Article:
A quick flight to Auckland then the not so quick flights to Hong Kong, Bangkok, Addis Ababa and finally Lomé left me all ready for the eleven and a half hour bus ride up to Mango. I was mentally prepared for it to take up to 18 hours so the shortened time and the air conditioning came as a pleasant surprise.
Day 2. A quick tour of the hospital to see where I will be working for the next two years. The most exciting part for me was to finally see the Pharmacy that I had designed while on a 36 hour whirlwind trip to Mango one and a half years ago. I am impressed how much it looks like the diagram I drew and could not wait for the shelves to be full of medicine. The rest of the Hospital looks pretty amazing too! We have a 40 bed hospital with separate Men’s and Women’s wards, a Maternity ward, NICU, Operating Rooms, Radiology, Laboratory, Sterilising Unit and a Clinic which sees about 100 patients a day.
Next was a quick tour of Mango to see the local market where I will be buying my rice, tomatoes and cucumbers. I have since learnt that it is worth paying extra for the bagged rice in one of the boutiques as this means you don't need to pick out the rocks yourself and saves on potential dentist bills. Also you can not always buy Mangos in Mango!
Day 28. I had just got back from prayer meeting and was excitedly going through a box of donated kitchen supplies - it is amazing what becomes exciting when there is no Briscoes down the road! - when I received a Pharmacy call out. A little surprising as the Hospital was not open for another 18 days… I quickly pull my long skirt on over my shorts and borrowed a flash light to put in the basket of my bicycle so I can see as I cycle back to the Hospital. I entered the Pharmacy, picked up my jandal to squash a spider (I never know which spiders are dangerous so my current theory is to kill them all!), retrieved the meds then cycled off through the night to deliver Morphine to the poor nurse with kidney stones.
While dropping off the meds I had a conversation with the Chief Medical Officer about how the machine that gets water ready for making the IV solutions (we make them from “scratch” around here) needs a part that is coming from the USA. He asks me to order some IV fluids from Lomé. I cycle back off into the night with my IV fluids order scrawled across a scrap of cardboard, knowing that this is exactly where I am supposed to be and that tomorrow will bring more exciting adventures and challenges.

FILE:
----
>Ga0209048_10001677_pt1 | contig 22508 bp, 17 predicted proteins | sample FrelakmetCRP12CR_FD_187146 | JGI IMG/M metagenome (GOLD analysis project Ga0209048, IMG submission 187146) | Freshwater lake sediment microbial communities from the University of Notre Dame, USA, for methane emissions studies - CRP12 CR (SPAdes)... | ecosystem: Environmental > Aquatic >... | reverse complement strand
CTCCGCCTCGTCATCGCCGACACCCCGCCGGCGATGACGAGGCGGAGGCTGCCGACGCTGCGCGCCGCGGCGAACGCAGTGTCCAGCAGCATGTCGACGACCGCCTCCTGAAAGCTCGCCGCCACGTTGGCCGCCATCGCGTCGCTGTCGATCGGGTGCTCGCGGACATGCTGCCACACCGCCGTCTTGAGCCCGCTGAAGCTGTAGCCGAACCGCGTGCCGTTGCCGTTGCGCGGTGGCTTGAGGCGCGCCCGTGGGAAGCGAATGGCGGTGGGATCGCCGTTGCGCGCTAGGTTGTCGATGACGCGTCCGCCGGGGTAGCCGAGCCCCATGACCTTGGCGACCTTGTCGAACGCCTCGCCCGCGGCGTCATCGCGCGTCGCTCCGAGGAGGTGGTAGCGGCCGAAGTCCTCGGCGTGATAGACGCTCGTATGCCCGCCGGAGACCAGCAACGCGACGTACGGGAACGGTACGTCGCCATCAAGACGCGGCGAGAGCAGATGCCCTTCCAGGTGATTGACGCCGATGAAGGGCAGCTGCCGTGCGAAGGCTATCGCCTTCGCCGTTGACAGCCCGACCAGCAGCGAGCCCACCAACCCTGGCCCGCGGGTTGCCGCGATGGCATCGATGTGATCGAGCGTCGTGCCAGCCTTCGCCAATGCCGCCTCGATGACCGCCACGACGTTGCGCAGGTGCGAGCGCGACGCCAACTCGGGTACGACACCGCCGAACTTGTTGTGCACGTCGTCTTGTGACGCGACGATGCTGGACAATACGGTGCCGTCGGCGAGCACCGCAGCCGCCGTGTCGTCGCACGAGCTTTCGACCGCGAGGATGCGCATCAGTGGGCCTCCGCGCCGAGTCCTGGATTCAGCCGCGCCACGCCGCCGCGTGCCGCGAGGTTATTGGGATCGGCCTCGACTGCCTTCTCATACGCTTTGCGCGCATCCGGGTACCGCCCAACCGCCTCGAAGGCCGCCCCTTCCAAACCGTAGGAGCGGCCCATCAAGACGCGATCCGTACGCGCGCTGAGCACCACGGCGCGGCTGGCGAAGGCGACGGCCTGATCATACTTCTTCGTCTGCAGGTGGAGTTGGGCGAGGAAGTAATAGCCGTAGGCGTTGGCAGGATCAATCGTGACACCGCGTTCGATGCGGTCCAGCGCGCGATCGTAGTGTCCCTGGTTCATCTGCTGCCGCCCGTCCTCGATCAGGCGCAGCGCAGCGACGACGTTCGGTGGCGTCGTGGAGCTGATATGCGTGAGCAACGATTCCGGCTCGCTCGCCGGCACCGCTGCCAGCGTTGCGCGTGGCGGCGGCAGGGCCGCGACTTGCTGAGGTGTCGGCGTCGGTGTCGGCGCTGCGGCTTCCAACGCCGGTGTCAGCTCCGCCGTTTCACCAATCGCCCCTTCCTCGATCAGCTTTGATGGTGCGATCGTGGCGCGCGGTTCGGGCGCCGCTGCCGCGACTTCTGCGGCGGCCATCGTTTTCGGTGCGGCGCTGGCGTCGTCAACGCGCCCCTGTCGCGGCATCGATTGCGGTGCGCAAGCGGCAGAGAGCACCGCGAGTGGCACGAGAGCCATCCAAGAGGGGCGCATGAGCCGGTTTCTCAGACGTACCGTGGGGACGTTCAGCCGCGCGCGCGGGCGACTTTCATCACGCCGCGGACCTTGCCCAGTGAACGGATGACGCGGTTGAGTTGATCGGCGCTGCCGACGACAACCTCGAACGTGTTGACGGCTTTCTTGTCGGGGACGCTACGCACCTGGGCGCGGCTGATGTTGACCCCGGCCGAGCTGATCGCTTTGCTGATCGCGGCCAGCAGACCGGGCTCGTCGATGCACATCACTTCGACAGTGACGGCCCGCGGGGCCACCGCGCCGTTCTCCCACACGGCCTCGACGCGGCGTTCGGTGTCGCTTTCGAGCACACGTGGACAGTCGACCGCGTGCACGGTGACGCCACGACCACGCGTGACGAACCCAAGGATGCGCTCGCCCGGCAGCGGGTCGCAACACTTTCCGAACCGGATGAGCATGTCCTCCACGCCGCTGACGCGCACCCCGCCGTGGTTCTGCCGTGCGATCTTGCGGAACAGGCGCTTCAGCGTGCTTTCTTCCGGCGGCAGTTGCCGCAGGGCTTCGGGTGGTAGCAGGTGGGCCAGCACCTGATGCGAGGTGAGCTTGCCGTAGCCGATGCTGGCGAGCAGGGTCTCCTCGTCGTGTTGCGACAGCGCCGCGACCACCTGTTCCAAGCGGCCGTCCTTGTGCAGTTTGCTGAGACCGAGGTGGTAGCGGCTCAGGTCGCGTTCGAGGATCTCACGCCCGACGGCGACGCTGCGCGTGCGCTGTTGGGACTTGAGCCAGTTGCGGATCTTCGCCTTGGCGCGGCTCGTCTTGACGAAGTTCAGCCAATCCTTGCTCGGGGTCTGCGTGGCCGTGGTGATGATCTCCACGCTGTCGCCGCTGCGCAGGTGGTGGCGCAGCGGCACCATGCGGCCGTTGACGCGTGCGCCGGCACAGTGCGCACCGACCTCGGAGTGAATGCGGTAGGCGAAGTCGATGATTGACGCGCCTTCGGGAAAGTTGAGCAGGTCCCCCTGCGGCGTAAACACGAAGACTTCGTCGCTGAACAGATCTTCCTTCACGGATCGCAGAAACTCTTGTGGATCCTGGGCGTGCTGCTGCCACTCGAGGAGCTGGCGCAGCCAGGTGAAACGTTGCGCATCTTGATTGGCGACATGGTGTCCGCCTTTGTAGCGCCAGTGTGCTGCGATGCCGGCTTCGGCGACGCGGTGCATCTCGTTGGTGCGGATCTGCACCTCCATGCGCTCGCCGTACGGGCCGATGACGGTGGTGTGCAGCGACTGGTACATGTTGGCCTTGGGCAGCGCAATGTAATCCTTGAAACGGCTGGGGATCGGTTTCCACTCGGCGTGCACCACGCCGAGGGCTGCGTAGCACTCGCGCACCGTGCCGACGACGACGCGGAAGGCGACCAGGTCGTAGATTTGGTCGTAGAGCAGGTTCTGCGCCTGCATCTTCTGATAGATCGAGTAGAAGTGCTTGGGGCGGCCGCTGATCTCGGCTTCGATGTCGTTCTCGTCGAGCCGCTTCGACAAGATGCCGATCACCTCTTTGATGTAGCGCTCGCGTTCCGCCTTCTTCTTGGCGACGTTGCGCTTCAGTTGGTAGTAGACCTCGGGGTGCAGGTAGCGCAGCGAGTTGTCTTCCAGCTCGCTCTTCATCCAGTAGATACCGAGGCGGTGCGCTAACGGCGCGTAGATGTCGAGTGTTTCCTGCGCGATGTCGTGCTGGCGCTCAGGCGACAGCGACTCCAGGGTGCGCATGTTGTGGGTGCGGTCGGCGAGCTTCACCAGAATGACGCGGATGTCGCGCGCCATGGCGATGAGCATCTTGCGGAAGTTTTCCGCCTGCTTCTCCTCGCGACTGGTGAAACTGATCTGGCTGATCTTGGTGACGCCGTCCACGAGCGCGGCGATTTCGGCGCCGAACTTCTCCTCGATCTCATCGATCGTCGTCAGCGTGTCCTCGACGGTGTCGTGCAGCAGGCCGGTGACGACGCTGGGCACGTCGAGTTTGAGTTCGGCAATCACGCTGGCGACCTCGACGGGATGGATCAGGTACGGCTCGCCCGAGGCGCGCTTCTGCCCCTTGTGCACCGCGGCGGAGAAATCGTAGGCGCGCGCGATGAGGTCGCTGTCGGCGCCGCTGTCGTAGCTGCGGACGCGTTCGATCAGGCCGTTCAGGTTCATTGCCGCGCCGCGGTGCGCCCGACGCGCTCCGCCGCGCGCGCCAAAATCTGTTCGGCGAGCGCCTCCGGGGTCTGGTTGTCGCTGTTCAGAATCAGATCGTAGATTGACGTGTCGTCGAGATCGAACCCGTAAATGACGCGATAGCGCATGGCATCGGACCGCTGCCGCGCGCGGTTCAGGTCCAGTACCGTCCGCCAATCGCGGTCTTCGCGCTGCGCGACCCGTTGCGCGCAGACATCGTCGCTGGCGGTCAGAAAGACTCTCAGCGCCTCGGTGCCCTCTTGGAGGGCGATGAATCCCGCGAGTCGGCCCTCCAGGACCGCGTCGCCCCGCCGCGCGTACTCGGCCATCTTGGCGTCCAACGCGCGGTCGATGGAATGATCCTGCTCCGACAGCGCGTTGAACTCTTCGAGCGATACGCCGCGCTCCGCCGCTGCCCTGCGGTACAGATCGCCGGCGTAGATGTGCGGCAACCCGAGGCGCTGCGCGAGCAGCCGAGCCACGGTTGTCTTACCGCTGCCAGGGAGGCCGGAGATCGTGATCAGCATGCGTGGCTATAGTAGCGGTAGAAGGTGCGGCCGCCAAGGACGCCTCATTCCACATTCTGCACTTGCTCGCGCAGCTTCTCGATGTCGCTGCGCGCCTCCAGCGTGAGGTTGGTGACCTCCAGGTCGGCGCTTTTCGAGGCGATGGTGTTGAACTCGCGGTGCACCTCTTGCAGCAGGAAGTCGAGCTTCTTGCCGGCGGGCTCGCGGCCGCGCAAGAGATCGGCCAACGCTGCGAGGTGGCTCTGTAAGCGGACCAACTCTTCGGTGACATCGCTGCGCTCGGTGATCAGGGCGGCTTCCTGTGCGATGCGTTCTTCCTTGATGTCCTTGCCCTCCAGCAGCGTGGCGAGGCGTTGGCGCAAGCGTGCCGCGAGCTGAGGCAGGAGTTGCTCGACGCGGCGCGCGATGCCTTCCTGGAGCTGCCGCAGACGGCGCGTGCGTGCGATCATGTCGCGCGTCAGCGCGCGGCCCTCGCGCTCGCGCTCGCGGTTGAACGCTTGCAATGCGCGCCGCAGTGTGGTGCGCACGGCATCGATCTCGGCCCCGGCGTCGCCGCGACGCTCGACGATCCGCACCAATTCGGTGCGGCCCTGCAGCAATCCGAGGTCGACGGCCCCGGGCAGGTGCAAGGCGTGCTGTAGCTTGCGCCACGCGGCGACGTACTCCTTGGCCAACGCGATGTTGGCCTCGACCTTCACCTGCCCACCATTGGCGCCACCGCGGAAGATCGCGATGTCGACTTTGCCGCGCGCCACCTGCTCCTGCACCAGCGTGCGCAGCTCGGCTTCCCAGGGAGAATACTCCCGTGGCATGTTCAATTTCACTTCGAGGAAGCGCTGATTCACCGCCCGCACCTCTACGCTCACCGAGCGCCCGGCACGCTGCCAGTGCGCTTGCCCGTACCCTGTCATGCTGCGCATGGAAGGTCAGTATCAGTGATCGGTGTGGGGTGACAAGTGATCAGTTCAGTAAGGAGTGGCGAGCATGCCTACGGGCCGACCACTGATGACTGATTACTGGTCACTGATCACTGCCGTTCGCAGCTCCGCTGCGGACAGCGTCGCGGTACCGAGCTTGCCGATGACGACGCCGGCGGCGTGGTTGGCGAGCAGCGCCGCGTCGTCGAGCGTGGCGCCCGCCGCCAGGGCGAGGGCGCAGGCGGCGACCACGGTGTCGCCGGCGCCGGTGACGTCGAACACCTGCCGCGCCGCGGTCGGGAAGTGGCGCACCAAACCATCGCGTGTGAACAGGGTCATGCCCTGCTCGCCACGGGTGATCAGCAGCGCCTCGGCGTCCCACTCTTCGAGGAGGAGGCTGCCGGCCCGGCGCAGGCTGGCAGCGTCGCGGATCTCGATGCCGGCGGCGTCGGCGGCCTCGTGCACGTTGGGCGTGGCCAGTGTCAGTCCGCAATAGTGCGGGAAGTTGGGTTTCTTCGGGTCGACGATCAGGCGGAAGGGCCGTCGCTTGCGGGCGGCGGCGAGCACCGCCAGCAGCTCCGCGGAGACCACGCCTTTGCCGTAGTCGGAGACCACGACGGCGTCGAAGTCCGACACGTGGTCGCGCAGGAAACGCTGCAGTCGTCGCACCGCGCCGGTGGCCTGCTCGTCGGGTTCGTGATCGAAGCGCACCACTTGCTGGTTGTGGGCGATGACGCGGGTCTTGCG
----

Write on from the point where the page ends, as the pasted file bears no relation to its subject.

Day 30. Elizabeth, a Paediatrician from Texas, and I moved into our brand new cottage. It wasn't until four weeks later that I got my bed and I still haven’t unpacked my suitcase yet but it is starting to feel like home.
Day 42. The Grand Opening! I was woken up at 6:30am by Hotel California blaring out of the sound system over the other side of the hospital compound. Four hours later, with the same song on repeat, I was well and truly ready for the President of Togo to arrive in the hope that this may cause the sound man to choose a new song! There was a lot of excitement and all the Hospital workers were dressed in the blue Hospital of Hope fabric, while many of the people from Mango were dressed in a green version in celebration of the day. It was fun to see some of the local dances preformed for the opening ceremony and while the speeches seemed long (it is always difficult to concentrate in a different language) I was rewarded for my attention by hearing 'Nouvelle Zealande' mentioned once.
Once the excitement of the cutting of the ribbon and the feast of roast beef and rice was over it was time to head back to work for the afternoon before collapsing into bed at 6pm and sleeping solidly until the next morning. Apparently opening a hospital is exhausting work!
You can watch clips from our opening day by clicking here.
Day 46. Monday March 2 saw our first patients arriving at the Hospital gates long before I woke up. By the time I got to work at 7am there was a well-controlled line of patients stretching out of the Hospital entry and down the dirt road that leads back towards Mango. We had a tent set up just inside the Hospital walls where the Doctors, Nurse Practioner, Midwives and Surgeons were screening people to decide if they were going to be our first patients or if they were not urgent and could come back later in the week. It was a slow start in the morning for the Pharmacy as it took a while for the patients to get through the system but we made up for it in the afternoon and we ended up having crowds of people waiting at the Pharmacy until 8pm.
Thank you for your continued support and prayers during this start-up phase.